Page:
• Oregon State took care of No. 21 USC in Corvallis, winning 85-70. Gary Payton II was his versatile self in the win, accounting for 22 points, 15 rebounds, eight assists and four steals.


  • In a matchup of CAA contenders, Hofstra steamrolled William & Mary 91-63 in Hempstead. Juan’ya Green went off for 30 points, eight rebounds, seven assists and four steals in the win.
  • Cincinnati took care of Tulane, 97-75, with the Green Wave turning the ball over 19 times. Gary Clark and Shaq Thomas scored 17 points apiece and Farad Cobb 16 for the Bearcats.
  • Valparaiso rebounded from its loss at Wright State Friday night with a 71-46 win at Northern Kentucky. Keith Carter scored 16 points and grabbed six rebounds for the Crusaders.
  • Memphis suffered a loss it can ill-afford to have on its résumé, as they fell 84-83 at home to East Carolina. B.J. Tyson scored 26 points and Prince Williams added 20 points and ten boards for the Pirates.
  • With Monmouth beating Marist 83-72 at home and Iona falling 98-91 at Fairfield, the Hawks and Gaels are tied atop the MAAC with matching 7-2 records. 6-2 Saint Peter’s can make it a three-way tie with a win over Manhattan Monday night.
  • Shortly after SMU lost, UCF missed out on a chance to move into a tie for first in the American as they lost 75-60 at Tulsa. Four teams are now a game behind the Mustangs in the loss column: Temple, Tulsa (both 5-2), UCF and UConn (4-2).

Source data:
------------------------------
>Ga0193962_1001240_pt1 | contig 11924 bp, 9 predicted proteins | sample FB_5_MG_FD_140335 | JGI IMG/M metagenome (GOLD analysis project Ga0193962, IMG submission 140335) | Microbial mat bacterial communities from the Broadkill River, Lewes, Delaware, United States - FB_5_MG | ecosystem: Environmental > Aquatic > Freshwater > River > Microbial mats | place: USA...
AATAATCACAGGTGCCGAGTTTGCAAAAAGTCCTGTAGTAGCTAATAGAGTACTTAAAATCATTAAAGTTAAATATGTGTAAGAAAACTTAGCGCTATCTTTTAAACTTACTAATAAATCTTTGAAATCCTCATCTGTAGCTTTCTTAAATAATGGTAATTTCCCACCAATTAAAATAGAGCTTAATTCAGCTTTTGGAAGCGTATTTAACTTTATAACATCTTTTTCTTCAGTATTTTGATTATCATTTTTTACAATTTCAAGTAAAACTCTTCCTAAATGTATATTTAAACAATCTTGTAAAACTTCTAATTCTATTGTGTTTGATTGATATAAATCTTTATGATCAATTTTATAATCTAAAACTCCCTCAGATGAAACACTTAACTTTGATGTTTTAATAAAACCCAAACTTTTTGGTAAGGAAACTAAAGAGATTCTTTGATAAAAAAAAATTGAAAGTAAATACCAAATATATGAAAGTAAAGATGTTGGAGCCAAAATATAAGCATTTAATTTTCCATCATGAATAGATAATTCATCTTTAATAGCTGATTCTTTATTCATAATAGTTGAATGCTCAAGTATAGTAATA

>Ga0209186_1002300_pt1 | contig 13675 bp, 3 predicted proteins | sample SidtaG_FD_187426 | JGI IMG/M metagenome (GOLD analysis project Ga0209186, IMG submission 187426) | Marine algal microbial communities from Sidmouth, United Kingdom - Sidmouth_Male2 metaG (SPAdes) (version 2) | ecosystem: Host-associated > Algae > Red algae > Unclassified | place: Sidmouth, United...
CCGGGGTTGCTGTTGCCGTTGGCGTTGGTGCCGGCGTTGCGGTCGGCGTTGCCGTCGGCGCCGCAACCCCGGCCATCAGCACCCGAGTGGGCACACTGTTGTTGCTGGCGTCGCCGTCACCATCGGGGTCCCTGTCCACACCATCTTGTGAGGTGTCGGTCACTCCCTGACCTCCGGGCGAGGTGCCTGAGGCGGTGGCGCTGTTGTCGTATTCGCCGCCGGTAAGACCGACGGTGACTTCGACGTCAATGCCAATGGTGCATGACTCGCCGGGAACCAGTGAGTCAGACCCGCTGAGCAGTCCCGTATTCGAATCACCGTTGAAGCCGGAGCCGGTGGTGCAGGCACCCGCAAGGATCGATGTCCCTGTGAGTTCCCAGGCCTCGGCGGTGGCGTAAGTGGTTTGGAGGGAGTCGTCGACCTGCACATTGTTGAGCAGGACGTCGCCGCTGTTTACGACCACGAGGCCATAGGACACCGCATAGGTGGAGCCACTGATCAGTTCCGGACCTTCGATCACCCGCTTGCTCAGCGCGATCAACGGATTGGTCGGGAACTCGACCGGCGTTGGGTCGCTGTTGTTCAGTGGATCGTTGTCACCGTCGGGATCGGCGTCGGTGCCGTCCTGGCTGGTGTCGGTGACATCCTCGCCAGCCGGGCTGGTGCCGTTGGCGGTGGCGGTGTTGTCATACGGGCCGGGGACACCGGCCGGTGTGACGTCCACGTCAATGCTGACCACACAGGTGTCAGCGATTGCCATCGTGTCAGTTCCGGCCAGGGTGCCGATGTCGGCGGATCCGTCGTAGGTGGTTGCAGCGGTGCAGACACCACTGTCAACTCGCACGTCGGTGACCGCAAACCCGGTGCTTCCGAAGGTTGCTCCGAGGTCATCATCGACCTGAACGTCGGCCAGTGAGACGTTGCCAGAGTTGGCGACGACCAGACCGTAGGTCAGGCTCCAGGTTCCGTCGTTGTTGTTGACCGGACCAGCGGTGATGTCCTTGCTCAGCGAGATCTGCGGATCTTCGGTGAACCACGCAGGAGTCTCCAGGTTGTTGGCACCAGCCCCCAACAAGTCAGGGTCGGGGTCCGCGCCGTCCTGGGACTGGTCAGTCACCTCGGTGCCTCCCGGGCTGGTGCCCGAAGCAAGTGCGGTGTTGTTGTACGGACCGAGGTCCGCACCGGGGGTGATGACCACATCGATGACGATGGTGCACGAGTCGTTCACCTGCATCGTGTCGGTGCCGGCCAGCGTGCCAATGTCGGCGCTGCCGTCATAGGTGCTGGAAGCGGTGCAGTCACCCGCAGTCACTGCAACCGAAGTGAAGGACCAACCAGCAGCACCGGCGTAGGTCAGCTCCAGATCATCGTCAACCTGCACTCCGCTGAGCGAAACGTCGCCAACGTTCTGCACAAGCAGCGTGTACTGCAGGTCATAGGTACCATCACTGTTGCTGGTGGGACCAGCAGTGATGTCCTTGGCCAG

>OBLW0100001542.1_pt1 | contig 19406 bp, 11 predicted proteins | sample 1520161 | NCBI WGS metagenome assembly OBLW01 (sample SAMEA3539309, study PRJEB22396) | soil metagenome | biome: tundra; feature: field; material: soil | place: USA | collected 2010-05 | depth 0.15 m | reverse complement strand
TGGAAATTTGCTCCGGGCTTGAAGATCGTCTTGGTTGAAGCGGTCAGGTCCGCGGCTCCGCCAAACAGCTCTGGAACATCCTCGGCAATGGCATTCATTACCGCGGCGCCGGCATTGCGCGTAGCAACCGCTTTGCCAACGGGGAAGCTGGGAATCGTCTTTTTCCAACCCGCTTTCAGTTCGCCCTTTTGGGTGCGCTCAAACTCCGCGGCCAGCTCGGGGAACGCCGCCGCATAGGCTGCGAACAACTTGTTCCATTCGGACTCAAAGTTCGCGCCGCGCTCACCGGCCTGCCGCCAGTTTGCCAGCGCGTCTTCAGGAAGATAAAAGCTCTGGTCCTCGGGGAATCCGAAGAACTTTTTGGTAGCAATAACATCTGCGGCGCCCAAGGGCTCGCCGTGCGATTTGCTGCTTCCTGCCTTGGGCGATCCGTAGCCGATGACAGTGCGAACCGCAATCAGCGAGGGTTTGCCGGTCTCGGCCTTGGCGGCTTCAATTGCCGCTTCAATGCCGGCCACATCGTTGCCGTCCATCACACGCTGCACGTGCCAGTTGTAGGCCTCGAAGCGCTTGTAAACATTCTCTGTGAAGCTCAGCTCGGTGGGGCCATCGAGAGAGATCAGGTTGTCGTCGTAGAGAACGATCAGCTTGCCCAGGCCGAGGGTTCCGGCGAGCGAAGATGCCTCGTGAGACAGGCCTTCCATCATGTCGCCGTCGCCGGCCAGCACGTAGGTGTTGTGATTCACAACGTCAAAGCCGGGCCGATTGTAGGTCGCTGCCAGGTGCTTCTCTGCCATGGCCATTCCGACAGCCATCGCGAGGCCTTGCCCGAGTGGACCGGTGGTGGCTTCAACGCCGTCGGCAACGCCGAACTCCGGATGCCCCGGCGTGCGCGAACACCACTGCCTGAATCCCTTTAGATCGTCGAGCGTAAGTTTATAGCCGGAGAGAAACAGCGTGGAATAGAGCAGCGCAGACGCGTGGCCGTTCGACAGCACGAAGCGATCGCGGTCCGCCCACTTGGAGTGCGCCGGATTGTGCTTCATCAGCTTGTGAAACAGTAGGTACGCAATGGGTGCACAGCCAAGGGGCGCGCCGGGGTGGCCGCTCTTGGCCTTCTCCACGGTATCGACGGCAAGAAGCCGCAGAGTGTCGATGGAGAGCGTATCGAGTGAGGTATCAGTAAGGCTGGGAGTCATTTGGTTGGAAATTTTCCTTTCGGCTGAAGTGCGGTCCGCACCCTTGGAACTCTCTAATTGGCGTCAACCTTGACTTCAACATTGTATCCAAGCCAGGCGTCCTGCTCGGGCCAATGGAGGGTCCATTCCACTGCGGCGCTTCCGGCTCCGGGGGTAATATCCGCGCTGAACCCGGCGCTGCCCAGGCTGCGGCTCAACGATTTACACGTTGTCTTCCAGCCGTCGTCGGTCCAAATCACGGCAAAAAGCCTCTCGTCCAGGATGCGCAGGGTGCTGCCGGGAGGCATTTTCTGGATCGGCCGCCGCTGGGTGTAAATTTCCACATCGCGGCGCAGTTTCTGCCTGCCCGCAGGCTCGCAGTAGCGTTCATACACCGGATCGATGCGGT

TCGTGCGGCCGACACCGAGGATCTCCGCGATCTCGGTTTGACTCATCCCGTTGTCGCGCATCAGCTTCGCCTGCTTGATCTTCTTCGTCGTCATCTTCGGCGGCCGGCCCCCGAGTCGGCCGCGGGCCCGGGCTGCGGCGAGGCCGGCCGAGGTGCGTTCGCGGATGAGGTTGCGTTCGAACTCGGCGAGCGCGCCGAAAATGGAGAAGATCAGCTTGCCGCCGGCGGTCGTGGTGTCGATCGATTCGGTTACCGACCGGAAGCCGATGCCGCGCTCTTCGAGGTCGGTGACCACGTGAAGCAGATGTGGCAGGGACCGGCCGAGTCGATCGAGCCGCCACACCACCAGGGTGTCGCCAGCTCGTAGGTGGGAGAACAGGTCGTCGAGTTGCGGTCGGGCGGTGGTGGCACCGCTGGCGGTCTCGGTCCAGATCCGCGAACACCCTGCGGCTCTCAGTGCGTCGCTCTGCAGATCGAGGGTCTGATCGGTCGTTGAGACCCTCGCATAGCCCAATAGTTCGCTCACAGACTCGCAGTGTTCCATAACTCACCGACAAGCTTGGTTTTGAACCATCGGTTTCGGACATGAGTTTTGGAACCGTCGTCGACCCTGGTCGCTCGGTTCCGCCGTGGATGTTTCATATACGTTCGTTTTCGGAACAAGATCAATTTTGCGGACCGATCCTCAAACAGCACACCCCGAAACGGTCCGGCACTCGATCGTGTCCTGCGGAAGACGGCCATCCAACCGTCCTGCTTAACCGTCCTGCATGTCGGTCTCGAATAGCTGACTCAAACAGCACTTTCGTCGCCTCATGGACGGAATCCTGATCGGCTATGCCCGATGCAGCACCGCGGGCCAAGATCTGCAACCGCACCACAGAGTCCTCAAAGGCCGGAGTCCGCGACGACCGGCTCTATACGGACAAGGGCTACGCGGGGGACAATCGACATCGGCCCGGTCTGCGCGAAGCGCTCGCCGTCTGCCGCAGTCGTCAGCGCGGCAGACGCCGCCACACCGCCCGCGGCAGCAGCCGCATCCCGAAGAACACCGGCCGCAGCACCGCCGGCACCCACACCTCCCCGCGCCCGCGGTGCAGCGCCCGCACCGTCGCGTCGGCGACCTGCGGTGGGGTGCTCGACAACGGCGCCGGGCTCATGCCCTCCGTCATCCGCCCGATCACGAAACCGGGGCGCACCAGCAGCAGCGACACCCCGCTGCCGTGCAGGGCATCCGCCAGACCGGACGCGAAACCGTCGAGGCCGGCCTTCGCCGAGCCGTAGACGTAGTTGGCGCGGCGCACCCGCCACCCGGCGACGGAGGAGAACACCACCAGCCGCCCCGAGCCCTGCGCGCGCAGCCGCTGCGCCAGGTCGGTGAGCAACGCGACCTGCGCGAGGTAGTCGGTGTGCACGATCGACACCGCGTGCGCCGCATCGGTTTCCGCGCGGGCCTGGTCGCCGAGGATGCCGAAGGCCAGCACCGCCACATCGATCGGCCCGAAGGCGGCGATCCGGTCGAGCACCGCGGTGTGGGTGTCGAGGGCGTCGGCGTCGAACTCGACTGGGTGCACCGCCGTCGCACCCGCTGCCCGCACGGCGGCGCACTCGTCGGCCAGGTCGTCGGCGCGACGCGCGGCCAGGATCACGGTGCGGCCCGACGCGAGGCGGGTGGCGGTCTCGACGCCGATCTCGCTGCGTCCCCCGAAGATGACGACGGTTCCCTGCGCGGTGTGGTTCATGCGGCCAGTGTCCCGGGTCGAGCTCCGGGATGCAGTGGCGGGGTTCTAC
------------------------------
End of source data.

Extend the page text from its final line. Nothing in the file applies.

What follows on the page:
• VCU moved to 7-0 in the Atlantic 10 with an 84-76 win over St. Bonaventure. JeQuan Lewis, who’s been playing well of late, scored 26 points and Melvin Johnson added 21 for the Rams.
  • North Florida is now in sole possession of first in the A-Sun thanks to Lipscomb, which beat FGCU 91-75. JC Hampton led five Bison in double figures with 26 points.

Kentucky’s Tionna Herron recovering from open-heart surgery

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LEXINGTON, Ky. — Kentucky coach Kyra Elzy says freshman Tionna Herron is recovering from open-heart surgery to correct a structural abnormality.

The 6-foot-4 post player learned of her condition after arriving at school in June and received other opinions before surgery was recommended. Senior trainer Courtney Jones said in a release that Herron underwent surgery Aug. 24 at Texas Children’s Hospital in Houston and is recovering at home in DeSoto, Texas.

Elzy said Herron “is the definition of a warrior” and all are grateful to be on the other side of the player’s surgery. Herron is expected back on campus early next month and will continue rehabilitation until she’s cleared to return to normal activity.